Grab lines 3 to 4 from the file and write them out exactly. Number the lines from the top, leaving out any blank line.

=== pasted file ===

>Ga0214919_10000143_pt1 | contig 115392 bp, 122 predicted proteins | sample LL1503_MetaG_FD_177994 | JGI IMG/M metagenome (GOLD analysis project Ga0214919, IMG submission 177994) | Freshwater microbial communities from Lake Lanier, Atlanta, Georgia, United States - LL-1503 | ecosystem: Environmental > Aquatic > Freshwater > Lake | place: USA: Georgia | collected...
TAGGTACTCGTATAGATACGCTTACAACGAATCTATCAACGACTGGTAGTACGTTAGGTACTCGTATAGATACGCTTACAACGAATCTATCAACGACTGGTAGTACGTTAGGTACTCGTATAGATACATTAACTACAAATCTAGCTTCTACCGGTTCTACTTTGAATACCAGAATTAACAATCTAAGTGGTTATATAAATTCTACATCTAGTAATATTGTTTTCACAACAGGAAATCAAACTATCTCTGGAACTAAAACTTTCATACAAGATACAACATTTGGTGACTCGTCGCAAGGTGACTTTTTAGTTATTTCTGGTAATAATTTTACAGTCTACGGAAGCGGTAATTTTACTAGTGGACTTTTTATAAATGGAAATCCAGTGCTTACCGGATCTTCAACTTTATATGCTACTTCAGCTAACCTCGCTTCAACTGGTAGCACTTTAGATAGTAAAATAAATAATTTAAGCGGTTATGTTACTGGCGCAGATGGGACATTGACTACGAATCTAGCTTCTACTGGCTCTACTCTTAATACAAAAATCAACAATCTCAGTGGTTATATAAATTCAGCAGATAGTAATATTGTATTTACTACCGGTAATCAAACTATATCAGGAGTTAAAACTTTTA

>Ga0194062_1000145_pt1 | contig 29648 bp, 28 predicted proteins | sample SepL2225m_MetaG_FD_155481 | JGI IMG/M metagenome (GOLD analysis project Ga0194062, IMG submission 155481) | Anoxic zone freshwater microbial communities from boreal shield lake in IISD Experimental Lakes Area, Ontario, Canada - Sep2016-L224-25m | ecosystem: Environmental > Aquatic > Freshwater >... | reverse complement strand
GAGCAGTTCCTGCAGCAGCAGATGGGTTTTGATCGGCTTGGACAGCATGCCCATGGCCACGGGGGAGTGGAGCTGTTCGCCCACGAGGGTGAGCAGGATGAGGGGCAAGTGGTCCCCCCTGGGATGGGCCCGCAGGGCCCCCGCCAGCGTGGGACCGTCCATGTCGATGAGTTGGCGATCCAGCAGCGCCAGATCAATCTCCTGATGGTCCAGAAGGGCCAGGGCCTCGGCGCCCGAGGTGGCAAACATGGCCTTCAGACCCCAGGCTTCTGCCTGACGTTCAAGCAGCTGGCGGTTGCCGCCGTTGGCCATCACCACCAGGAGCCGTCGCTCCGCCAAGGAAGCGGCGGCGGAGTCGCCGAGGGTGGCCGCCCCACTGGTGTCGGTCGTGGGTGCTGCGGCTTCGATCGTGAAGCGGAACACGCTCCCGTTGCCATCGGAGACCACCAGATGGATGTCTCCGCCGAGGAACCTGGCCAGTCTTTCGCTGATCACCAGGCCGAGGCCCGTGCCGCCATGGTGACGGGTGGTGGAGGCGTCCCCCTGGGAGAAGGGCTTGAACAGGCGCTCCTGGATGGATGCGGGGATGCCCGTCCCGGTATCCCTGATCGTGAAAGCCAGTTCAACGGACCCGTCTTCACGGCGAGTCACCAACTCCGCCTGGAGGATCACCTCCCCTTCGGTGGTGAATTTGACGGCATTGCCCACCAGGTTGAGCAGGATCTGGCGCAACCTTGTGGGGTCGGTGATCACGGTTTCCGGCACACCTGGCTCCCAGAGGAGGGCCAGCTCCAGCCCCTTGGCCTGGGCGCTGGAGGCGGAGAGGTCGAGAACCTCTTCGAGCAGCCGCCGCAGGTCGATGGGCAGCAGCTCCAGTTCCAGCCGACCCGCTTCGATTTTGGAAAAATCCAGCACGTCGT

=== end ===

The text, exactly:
>Ga0194062_1000145_pt1 | contig 29648 bp, 28 predicted proteins | sample SepL2225m_MetaG_FD_155481 | JGI IMG/M metagenome (GOLD analysis project Ga0194062, IMG submission 155481) | Anoxic zone freshwater microbial communities from boreal shield lake in IISD Experimental Lakes Area, Ontario, Canada - Sep2016-L224-25m | ecosystem: Environmental > Aquatic > Freshwater >... | reverse complement strand
GAGCAGTTCCTGCAGCAGCAGATGGGTTTTGATCGGCTTGGACAGCATGCCCATGGCCACGGGGGAGTGGAGCTGTTCGCCCACGAGGGTGAGCAGGATGAGGGGCAAGTGGTCCCCCCTGGGATGGGCCCGCAGGGCCCCCGCCAGCGTGGGACCGTCCATGTCGATGAGTTGGCGATCCAGCAGCGCCAGATCAATCTCCTGATGGTCCAGAAGGGCCAGGGCCTCGGCGCCCGAGGTGGCAAACATGGCCTTCAGACCCCAGGCTTCTGCCTGACGTTCAAGCAGCTGGCGGTTGCCGCCGTTGGCCATCACCACCAGGAGCCGTCGCTCCGCCAAGGAAGCGGCGGCGGAGTCGCCGAGGGTGGCCGCCCCACTGGTGTCGGTCGTGGGTGCTGCGGCTTCGATCGTGAAGCGGAACACGCTCCCGTTGCCATCGGAGACCACCAGATGGATGTCTCCGCCGAGGAACCTGGCCAGTCTTTCGCTGATCACCAGGCCGAGGCCCGTGCCGCCATGGTGACGGGTGGTGGAGGCGTCCCCCTGGGAGAAGGGCTTGAACAGGCGCTCCTGGATGGATGCGGGGATGCCCGTCCCGGTATCCCTGATCGTGAAAGCCAGTTCAACGGACCCGTCTTCACGGCGAGTCACCAACTCCGCCTGGAGGATCACCTCCCCTTCGGTGGTGAATTTGACGGCATTGCCCACCAGGTTGAGCAGGATCTGGCGCAACCTTGTGGGGTCGGTGATCACGGTTTCCGGCACACCTGGCTCCCAGAGGAGGGCCAGCTCCAGCCCCTTGGCCTGGGCGCTGGAGGCGGAGAGGTCGAGAACCTCTTCGAGCAGCCGCCGCAGGTCGATGGGCAGCAGCTCCAGTTCCAGCCGACCCGCTTCGATTTTGGAAAAATCCAGCACGTCGT